Note the subtitle: ‘Half a Lifetime’. Take that, A Year in Provence. To write about la France profonde with authority, you have to put in the hours.
Adam Thorpe and his family moved from England to the rugged Cévennes region of southern France in 1990, renting a former olive mill for three years before buying a rambling old house at the edge of a village in the foothills of the mountains. Now they divide their time between there and a flat in Nîmes, where the novelist and poet is professor of English at an art school.
This collection of vignettes covers town and village life, local history, wildlife, environmental issues and politics. The ‘Brit in France’ genre often depicts la vie en rose, but these essays, although shot through with humour, offer a more astringent view.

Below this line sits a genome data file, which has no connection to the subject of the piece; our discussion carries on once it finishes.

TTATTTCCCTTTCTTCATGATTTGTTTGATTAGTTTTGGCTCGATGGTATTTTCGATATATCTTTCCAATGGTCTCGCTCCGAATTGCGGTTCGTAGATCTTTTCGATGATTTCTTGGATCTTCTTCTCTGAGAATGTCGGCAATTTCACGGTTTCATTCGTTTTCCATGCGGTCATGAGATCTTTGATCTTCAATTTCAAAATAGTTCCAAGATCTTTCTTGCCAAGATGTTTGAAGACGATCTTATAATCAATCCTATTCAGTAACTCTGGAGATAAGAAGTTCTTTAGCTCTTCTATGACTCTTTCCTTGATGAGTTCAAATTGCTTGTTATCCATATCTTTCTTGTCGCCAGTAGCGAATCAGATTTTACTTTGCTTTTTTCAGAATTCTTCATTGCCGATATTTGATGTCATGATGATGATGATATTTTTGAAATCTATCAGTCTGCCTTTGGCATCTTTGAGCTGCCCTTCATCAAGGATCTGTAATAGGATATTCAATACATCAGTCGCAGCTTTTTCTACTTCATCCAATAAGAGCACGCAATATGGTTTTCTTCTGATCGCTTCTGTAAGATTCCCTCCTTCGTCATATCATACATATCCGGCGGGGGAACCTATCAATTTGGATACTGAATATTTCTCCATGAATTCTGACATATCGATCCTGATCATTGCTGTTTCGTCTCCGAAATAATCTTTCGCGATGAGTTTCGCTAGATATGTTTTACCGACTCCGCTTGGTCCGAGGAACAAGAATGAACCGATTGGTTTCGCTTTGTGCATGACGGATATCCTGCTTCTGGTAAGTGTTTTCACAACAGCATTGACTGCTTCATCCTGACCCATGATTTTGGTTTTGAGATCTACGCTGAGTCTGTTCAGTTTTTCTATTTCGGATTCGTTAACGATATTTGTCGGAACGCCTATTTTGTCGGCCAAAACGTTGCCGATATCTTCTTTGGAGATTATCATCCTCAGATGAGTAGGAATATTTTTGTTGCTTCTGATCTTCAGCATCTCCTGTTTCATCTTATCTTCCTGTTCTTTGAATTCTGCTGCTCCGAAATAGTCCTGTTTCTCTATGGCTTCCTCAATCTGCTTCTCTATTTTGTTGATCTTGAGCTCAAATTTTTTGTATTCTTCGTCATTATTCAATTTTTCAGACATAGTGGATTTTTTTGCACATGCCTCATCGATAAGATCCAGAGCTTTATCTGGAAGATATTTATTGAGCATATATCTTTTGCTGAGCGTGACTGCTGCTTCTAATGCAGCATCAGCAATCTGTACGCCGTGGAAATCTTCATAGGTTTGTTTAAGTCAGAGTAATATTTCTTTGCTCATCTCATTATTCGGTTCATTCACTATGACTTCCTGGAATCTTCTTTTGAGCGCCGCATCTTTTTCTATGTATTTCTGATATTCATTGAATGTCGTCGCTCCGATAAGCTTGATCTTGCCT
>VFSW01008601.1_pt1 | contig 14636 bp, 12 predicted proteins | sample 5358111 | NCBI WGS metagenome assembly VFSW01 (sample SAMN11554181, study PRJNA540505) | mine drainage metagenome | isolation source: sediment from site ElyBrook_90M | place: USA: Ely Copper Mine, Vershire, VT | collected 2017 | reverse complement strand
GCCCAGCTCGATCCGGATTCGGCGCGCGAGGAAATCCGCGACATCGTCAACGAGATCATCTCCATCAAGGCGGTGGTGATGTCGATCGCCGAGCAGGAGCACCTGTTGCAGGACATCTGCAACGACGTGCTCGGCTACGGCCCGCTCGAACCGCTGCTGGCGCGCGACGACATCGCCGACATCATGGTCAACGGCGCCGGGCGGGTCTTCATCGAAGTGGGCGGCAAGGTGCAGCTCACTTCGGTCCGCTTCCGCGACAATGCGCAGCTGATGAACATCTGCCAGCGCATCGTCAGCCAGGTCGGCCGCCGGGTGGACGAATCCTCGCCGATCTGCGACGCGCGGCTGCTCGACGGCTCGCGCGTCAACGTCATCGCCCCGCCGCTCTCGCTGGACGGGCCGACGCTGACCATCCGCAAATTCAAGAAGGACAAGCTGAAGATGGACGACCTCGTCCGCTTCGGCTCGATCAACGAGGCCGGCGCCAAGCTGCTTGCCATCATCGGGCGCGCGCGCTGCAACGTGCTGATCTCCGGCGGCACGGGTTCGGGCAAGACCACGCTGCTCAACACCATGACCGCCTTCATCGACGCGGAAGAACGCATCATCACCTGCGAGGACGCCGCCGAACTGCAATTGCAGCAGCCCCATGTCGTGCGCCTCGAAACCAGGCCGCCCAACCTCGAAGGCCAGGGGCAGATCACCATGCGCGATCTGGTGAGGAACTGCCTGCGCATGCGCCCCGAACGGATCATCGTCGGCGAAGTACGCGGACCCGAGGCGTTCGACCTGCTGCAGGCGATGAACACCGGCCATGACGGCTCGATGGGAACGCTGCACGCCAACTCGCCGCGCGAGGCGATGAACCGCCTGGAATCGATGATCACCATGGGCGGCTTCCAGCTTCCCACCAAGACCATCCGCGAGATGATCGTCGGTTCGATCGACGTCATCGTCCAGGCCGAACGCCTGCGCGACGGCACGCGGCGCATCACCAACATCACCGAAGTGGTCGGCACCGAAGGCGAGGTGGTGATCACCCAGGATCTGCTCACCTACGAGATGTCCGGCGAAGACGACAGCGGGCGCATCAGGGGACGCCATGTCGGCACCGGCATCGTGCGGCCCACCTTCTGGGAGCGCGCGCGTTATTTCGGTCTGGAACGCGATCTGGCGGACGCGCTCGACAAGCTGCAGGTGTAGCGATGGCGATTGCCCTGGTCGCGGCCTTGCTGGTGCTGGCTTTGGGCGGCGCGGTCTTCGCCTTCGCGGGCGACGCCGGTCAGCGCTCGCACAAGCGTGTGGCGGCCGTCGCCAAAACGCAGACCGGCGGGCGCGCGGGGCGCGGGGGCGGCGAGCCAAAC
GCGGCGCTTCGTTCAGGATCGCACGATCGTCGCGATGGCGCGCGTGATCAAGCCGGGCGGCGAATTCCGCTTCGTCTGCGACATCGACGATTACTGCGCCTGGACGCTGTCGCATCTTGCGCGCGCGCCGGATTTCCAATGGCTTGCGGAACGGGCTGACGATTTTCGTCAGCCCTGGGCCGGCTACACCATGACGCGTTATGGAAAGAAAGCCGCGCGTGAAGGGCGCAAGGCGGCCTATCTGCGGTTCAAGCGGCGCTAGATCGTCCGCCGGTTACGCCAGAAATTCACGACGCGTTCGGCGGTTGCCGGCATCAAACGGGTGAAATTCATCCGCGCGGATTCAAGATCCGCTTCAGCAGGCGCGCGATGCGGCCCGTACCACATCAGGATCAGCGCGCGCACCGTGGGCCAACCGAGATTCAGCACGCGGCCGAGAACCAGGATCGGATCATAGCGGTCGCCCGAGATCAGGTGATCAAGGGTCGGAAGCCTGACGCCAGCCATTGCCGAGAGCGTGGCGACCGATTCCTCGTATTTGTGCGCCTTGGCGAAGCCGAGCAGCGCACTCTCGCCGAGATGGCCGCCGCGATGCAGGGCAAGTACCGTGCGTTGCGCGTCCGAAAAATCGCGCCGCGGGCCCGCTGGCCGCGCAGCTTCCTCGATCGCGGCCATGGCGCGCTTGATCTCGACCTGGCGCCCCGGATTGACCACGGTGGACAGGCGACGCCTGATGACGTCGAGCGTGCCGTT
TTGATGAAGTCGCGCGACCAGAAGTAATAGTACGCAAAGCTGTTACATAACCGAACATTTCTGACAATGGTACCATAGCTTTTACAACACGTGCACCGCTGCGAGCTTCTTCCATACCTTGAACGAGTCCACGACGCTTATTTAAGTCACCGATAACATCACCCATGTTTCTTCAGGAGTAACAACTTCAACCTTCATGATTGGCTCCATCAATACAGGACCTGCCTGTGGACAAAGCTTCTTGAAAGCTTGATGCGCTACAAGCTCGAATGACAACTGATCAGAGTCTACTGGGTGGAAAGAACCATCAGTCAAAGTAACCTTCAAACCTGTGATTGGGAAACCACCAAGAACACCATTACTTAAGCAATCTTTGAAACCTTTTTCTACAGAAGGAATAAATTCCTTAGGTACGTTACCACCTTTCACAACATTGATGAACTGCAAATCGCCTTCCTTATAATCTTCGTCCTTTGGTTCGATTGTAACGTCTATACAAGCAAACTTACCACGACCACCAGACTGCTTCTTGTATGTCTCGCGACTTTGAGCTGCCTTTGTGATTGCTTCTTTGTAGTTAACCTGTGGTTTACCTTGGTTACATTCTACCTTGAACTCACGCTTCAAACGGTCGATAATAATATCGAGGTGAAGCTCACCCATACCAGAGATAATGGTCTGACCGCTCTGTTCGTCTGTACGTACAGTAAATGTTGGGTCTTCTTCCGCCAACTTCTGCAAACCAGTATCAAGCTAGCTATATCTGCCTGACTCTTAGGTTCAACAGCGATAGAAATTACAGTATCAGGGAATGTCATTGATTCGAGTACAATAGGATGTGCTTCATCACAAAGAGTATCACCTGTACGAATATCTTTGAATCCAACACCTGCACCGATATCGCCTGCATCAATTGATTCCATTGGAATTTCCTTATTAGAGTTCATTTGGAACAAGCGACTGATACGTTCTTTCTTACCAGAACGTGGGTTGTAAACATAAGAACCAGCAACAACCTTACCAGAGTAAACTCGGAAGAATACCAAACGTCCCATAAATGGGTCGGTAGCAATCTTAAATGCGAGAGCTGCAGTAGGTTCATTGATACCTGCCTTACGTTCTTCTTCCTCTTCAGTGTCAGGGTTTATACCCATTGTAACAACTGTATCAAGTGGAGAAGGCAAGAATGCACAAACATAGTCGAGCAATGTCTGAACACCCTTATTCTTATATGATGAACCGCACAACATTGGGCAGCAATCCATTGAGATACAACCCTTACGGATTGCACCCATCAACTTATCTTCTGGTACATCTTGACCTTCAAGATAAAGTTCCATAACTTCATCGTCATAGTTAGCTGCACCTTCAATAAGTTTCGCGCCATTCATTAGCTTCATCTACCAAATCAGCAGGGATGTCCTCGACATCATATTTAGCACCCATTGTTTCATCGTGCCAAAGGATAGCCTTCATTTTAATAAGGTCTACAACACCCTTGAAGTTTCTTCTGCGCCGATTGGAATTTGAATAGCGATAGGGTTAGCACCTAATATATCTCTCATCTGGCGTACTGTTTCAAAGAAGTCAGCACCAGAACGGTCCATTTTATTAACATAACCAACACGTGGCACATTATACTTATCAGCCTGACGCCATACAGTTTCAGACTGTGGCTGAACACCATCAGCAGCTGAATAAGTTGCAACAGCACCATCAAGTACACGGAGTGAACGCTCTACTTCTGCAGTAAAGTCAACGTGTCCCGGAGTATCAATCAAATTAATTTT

The Nîmes flat is above a noisy cafe and an ongoing battle with the proprietor sees a sleep-deprived Thorpe storming in well after 1am in his dressing gown, grabbing a bottle off the counter and waving it about. An adjacent property infested with thuggish young drug dealers is another source of anxiety.
Idyllic in some ways, the village where he lives is also a place of ‘unhealed wounds and seething enmities’. Two of its families have been feuding since the Second World War, when a collaborationist member of one was killed by a member of the other, who had joined